April 22, 2014 at 10:07 pm , by Nick Shell
3 years, 5 months.
For me, it’s almost like a contest:
Can I be the cheapest parent that most people know?
I believe in the importance of just not buying things to begin with. I think that’s where the most money is saved.
I’ve covered some of this before in “5 Impractical Ways To Save Your Family Money In 2013.”
You are being raised in a household with a strict weekly budget, where our cars are over 10 years old but paid off; you live in a home without smart phones, without cable or satellite TV, without updated electronics, without pets… not to mention we rarely go out to eat because Mommy cooks basically every meal.
(And where Daddy does the dishes for all those meals. I’ve gotten really good at that, by the way.)
A credit card is used only to take advantage of the credit card company; earning points to get free stuff for our family. So we do use one, but it’s immediately paid off each week and is built into our budget the same way as a debit card.
We even reuse our plastic baggies.
You’re stuck in a household where we have an outdated 2005 TV with a mockable 30 inch screen with $8 a month Netflix streaming.
I admit, we do have an older model Kindle that Mommy bought… on clearance, after the newer model came out.
And that goes back to our trick about only buying stuff during the last two weeks of the month, when more items are on sale, like I’ve mentioned before.
Not to mention, I’m not going to deny that one of the reasons you are an only child (at least for now) is for financial reasons.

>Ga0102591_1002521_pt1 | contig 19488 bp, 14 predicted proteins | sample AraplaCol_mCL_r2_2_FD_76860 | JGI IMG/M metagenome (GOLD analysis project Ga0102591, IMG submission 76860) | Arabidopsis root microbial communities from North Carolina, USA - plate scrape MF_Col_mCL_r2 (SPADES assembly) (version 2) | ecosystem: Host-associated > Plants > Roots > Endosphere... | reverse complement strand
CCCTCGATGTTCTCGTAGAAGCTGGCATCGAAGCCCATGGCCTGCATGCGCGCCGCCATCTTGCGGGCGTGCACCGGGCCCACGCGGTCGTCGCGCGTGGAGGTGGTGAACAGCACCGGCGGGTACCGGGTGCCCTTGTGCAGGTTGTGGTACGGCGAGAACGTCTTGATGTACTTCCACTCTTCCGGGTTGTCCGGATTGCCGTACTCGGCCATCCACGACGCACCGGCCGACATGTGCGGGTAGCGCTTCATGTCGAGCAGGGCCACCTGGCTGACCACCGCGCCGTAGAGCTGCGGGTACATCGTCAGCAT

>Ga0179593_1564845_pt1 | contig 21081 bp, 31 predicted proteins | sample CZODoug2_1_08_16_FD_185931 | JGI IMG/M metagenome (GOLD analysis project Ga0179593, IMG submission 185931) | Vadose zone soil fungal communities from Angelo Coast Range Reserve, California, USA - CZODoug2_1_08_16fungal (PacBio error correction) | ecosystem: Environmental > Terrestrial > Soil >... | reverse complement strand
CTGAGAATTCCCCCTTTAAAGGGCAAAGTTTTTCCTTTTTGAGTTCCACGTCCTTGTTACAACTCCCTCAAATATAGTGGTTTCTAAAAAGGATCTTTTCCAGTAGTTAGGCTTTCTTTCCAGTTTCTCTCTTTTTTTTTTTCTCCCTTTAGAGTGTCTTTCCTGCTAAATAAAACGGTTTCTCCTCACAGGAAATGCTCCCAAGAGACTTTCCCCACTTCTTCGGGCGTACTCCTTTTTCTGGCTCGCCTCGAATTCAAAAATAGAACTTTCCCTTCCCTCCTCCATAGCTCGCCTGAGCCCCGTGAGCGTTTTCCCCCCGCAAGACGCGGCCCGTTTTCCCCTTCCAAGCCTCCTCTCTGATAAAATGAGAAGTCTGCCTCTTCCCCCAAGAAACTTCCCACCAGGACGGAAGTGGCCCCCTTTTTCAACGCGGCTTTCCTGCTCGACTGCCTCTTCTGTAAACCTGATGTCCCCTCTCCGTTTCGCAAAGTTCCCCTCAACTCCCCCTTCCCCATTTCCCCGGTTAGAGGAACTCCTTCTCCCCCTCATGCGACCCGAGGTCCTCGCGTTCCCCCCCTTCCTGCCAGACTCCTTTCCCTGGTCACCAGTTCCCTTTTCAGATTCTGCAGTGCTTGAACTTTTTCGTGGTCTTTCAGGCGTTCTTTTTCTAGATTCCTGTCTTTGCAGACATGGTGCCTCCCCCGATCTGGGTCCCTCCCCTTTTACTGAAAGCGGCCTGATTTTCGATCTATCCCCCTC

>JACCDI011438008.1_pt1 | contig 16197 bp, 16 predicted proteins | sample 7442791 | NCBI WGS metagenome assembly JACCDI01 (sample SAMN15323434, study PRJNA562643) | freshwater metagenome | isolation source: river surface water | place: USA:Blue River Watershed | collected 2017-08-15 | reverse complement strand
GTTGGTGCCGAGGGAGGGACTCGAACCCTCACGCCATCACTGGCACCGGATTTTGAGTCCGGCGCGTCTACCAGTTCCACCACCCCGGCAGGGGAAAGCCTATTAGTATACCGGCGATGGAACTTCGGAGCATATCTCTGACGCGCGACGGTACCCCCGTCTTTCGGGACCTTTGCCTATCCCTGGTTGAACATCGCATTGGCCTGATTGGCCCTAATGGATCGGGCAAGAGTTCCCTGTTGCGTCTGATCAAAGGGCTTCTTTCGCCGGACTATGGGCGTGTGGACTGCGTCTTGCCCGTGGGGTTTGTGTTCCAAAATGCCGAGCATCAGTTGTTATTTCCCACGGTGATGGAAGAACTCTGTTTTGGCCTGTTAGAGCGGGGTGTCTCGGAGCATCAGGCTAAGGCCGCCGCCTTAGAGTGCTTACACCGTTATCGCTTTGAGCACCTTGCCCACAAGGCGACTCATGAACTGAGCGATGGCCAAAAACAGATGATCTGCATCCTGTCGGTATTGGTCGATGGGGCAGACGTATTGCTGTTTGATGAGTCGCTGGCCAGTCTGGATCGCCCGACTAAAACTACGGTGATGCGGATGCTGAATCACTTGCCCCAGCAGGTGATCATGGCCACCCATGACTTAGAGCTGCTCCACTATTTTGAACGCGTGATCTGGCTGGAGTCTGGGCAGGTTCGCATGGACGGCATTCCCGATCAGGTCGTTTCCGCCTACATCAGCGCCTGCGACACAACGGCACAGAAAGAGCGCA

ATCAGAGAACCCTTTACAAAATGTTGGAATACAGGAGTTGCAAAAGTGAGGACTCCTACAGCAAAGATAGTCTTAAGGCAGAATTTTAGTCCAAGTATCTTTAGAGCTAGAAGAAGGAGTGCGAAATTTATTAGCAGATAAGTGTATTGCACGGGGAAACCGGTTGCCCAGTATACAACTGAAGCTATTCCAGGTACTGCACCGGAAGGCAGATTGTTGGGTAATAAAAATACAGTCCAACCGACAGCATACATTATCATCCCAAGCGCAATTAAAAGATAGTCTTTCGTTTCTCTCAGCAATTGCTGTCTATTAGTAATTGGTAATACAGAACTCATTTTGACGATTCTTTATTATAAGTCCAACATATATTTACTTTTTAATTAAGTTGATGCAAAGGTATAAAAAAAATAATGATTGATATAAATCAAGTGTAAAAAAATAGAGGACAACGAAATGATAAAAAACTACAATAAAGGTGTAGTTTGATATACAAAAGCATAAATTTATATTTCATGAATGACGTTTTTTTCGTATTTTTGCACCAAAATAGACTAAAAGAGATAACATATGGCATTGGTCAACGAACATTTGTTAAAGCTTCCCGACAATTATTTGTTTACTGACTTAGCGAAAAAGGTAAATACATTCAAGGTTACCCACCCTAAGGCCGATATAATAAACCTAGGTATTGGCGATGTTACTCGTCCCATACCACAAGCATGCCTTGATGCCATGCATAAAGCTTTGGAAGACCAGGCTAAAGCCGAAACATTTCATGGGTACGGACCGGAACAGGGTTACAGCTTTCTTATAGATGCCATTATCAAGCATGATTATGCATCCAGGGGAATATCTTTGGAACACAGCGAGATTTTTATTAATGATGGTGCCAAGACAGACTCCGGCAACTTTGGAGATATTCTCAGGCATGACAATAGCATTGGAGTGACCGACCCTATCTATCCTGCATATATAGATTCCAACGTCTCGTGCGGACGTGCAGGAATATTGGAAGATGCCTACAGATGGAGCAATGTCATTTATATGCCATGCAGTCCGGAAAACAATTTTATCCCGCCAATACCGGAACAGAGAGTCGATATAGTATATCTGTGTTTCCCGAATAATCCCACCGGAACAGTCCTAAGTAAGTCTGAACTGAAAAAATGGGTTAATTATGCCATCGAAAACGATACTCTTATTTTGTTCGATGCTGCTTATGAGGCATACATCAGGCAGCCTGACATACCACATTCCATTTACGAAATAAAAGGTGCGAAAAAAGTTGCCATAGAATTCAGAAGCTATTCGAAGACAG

Part of your parents’ cheapness comes from us having 1st and 2nd generation immigrant grandparents from Italy and Croatia, who lived through the Great Depression. That rubbed off on us; I’m sure of it.
The rest of it has to do with us having to “learn money” the hard way.
We made a lot of financial mistakes that we didn’t realize were mistakes at the time; like moving away from a city where we had good jobs to a smaller city where we basically couldn’t find jobs for nearly 9 months- before finally moving back to where the jobs were.
However, I look to the positive. Living through that caused Mommy and me to forever think differently, for the best:
We ended up being able to pay off over $58,000 in debt, after living off credit cards because we thought that was normal.
Thank God (and Dave Ramsey), we have now begun reversing our debt into savings. However, I think that having to live through through our own “great depression” has forever changed us.
There’s just no way we could see things the same way again.
So while it may be weird that your parents can’t just look up the height of Tom Cruise on a smart phone in the middle of a conversation during dinner at Red Lobster…
And while it may sound strange that our family has to wait for TV shows and movies to hit Redbox or Netflix before we can see them, it’s okay by us.
Hey, our family is different. You get that by now. This is just me trying to explain what made us this way so you can tell your friends why your parents are so cheap… and/or quirky.